Miss Melanie Johnson [holding answer 2 December 2004]: The consultation process for the "Choosing Health" White Paper involved discussions between departmental Ministers and a number of stakeholders, both within and outside Government, on diet and nutrition issues, including the issue of inequalities in access to a healthy diet.

"Choosing Health" has set out a range of measures for improving diet and nutrition, with an emphasis on engaging with disadvantaged communities.

Planning for the implementation of this and a number of other initiatives announced will be covered in a delivery plan for the White Paper and the food and health action plan, to be published early in 2005.

Food Supplements

Mr. Burstow: To ask the Secretary of State for Health, (1) when Ministers last met representatives of Consumers for Health Choice to discuss strategies for achieving the addition to the lists of permitted ingredients set out in the Annexes of the Food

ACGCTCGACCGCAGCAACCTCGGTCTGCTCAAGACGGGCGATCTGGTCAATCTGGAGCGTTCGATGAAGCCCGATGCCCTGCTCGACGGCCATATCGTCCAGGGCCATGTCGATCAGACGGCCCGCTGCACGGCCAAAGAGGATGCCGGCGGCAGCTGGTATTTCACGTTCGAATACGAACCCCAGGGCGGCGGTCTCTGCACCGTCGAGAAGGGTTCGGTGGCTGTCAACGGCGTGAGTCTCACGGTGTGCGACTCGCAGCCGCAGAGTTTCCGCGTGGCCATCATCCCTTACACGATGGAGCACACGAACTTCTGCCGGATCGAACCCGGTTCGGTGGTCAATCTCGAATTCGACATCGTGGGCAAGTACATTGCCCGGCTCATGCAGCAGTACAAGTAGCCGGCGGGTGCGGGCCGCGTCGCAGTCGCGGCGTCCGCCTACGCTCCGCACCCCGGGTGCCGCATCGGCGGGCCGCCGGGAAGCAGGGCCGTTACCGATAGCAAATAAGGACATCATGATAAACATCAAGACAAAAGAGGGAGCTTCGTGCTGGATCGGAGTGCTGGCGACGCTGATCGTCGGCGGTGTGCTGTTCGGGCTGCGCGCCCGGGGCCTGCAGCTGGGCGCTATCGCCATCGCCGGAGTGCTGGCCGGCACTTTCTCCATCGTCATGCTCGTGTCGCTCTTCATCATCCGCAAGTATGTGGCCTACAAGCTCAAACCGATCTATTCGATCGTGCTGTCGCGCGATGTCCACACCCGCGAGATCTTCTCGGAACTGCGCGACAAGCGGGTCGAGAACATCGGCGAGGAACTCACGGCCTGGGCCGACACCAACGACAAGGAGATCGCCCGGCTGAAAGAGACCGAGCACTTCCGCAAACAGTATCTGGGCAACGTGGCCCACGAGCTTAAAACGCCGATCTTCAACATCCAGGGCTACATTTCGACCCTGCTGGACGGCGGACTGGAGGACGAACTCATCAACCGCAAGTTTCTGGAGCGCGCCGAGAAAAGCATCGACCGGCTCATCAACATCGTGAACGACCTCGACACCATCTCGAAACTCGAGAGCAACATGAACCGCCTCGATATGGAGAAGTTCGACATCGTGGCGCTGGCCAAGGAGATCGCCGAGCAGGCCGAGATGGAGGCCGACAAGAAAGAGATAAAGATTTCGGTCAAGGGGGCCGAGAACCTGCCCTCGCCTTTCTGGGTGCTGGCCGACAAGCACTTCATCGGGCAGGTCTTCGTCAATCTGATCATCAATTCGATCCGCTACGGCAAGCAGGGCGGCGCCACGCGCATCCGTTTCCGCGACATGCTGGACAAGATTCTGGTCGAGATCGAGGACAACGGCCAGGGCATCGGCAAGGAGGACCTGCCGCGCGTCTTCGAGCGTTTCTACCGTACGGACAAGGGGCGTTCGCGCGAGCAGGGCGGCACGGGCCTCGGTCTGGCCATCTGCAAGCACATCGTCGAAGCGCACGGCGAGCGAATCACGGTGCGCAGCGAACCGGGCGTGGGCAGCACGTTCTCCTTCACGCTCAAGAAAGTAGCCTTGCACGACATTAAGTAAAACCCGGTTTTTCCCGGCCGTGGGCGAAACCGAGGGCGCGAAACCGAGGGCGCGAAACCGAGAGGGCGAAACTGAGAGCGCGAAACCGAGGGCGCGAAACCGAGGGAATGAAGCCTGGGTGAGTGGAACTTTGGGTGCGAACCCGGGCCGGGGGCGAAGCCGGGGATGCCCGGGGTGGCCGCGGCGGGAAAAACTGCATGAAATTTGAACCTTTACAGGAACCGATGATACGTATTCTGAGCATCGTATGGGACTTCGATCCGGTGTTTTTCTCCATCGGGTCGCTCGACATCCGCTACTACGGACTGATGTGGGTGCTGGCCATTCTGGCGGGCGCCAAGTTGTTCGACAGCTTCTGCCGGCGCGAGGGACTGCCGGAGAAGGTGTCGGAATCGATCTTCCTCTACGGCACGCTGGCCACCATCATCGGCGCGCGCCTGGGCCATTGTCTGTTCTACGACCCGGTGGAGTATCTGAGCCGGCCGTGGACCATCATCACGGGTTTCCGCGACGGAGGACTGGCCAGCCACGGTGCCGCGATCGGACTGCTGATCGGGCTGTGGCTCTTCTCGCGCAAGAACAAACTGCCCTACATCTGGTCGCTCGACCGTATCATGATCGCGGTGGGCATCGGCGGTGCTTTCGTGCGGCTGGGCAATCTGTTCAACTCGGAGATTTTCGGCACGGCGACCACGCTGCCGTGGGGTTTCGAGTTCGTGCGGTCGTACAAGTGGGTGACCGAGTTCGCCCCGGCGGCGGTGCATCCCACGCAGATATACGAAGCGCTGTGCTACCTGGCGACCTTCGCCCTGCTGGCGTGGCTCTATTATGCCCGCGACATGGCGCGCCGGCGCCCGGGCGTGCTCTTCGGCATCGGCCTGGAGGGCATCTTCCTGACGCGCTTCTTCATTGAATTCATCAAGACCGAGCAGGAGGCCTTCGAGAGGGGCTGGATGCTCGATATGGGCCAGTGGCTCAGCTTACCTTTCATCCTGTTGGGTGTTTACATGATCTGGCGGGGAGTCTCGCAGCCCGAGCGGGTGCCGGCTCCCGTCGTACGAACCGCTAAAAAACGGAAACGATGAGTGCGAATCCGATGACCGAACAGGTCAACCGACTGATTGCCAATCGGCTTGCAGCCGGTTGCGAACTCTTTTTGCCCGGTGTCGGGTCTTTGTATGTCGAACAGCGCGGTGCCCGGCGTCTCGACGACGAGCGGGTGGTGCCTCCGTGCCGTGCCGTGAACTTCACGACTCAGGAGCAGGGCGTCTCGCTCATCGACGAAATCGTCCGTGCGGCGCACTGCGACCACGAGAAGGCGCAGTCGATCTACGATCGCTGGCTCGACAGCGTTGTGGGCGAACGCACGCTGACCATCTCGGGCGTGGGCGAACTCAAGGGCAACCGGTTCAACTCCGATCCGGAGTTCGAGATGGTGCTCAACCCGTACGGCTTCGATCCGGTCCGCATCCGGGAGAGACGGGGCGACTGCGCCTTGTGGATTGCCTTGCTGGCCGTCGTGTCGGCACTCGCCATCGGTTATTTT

6 Dec 2004 : Column 352W
Supplements Directive of ingredients on the United Kingdom market that are omitted from those lists; and what progress has been made in securing the addition of such ingredients to the lists; [200243]

(2) what advice his Department plans to give to enforcement authorities on the bringing of prosecutions against the manufacturers and retailers of safe food supplements which contain ingredients that become illegal under the Food Supplements (England) Regulations after July 2005; [200244]

(3) how many products he estimates will be affected by the implementation of the Food Supplements Directive and the Food Supplements (England) Regulations 2003; and what assessment he has made of the impact of the removal of food supplements by this implementation on (a) the businesses of the manufacturers and retailers of such products and (b) consumer choice. [200371]

Miss Melanie Johnson: I met with Consumers for Health Choice on 7 September 2004 to discuss the implications of the Food Supplements Directive (FSD).